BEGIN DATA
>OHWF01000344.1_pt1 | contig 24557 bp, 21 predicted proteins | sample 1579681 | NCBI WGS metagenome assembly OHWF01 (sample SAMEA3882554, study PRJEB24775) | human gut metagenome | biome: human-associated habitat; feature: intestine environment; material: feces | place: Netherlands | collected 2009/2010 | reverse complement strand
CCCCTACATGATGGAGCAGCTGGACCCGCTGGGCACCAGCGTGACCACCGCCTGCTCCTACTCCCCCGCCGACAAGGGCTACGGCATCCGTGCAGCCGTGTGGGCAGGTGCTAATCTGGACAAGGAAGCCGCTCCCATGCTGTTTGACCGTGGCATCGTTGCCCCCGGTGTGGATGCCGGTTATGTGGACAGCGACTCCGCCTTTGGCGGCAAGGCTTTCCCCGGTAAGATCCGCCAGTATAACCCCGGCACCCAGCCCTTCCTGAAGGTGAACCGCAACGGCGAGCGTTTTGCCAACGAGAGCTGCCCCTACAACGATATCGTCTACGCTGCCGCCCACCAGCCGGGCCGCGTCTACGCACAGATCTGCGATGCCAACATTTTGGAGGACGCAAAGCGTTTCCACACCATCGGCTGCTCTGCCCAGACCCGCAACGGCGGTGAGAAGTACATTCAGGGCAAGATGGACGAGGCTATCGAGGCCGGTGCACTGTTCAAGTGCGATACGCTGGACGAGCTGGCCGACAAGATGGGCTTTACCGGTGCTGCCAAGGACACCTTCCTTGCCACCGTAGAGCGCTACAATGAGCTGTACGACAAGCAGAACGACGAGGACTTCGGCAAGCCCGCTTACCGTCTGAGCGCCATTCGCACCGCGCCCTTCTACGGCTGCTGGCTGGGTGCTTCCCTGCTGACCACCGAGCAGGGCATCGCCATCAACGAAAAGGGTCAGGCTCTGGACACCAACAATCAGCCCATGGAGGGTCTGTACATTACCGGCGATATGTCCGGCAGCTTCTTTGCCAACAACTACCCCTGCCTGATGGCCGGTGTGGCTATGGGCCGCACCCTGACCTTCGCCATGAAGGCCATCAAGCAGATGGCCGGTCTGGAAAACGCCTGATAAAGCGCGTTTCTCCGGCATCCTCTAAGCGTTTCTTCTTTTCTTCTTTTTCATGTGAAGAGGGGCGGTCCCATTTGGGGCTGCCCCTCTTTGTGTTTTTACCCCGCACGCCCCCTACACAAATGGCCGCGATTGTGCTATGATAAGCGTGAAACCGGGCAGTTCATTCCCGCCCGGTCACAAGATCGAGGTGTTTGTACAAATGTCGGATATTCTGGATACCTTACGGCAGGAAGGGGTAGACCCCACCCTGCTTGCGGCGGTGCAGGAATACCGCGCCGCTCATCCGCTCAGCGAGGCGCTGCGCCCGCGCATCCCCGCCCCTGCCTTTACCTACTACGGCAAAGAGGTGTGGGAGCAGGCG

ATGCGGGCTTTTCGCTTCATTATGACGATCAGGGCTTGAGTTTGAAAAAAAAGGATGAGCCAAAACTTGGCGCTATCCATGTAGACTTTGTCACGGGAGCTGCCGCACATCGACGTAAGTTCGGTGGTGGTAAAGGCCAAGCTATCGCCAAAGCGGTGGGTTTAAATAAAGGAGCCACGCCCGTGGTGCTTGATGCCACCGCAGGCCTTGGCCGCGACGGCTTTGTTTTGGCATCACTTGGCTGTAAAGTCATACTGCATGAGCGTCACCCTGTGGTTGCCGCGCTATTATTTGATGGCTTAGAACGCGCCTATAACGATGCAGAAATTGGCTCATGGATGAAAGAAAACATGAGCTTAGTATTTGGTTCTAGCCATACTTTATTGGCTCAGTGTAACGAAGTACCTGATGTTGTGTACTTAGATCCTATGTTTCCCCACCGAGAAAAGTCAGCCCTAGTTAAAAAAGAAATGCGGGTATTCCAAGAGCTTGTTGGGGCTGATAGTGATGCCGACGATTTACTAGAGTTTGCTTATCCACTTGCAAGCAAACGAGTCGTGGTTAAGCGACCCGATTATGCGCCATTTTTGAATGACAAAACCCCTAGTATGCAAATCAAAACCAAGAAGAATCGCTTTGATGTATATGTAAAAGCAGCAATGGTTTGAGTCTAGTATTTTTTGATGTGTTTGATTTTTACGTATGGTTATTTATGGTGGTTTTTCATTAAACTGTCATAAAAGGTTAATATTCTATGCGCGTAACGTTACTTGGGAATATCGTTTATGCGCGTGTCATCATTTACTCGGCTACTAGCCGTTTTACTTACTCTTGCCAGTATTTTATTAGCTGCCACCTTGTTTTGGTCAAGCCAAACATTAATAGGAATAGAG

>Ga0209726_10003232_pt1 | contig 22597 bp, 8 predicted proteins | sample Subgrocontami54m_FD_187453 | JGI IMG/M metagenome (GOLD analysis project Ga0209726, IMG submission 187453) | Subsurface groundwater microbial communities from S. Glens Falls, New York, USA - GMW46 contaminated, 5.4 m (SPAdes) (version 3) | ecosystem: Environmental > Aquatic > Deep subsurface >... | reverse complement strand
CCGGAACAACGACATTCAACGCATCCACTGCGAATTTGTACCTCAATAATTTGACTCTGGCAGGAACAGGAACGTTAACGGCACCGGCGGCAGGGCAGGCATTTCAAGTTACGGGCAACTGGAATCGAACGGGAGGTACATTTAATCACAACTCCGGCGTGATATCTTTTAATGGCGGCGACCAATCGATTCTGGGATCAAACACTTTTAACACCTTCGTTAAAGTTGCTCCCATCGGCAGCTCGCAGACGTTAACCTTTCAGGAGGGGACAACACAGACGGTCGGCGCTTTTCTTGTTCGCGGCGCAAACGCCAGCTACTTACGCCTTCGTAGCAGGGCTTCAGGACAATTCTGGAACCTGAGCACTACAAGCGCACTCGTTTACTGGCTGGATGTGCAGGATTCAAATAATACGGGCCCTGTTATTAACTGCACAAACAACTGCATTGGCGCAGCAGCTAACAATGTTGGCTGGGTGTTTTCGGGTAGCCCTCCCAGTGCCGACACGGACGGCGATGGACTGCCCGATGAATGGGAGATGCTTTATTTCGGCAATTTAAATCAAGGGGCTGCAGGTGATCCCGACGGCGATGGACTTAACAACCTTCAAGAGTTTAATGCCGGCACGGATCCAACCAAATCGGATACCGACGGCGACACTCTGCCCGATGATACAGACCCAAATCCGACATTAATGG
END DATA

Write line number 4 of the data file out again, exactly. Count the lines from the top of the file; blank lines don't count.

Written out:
>Ga0209726_10003232_pt1 | contig 22597 bp, 8 predicted proteins | sample Subgrocontami54m_FD_187453 | JGI IMG/M metagenome (GOLD analysis project Ga0209726, IMG submission 187453) | Subsurface groundwater microbial communities from S. Glens Falls, New York, USA - GMW46 contaminated, 5.4 m (SPAdes) (version 3) | ecosystem: Environmental > Aquatic > Deep subsurface >... | reverse complement strand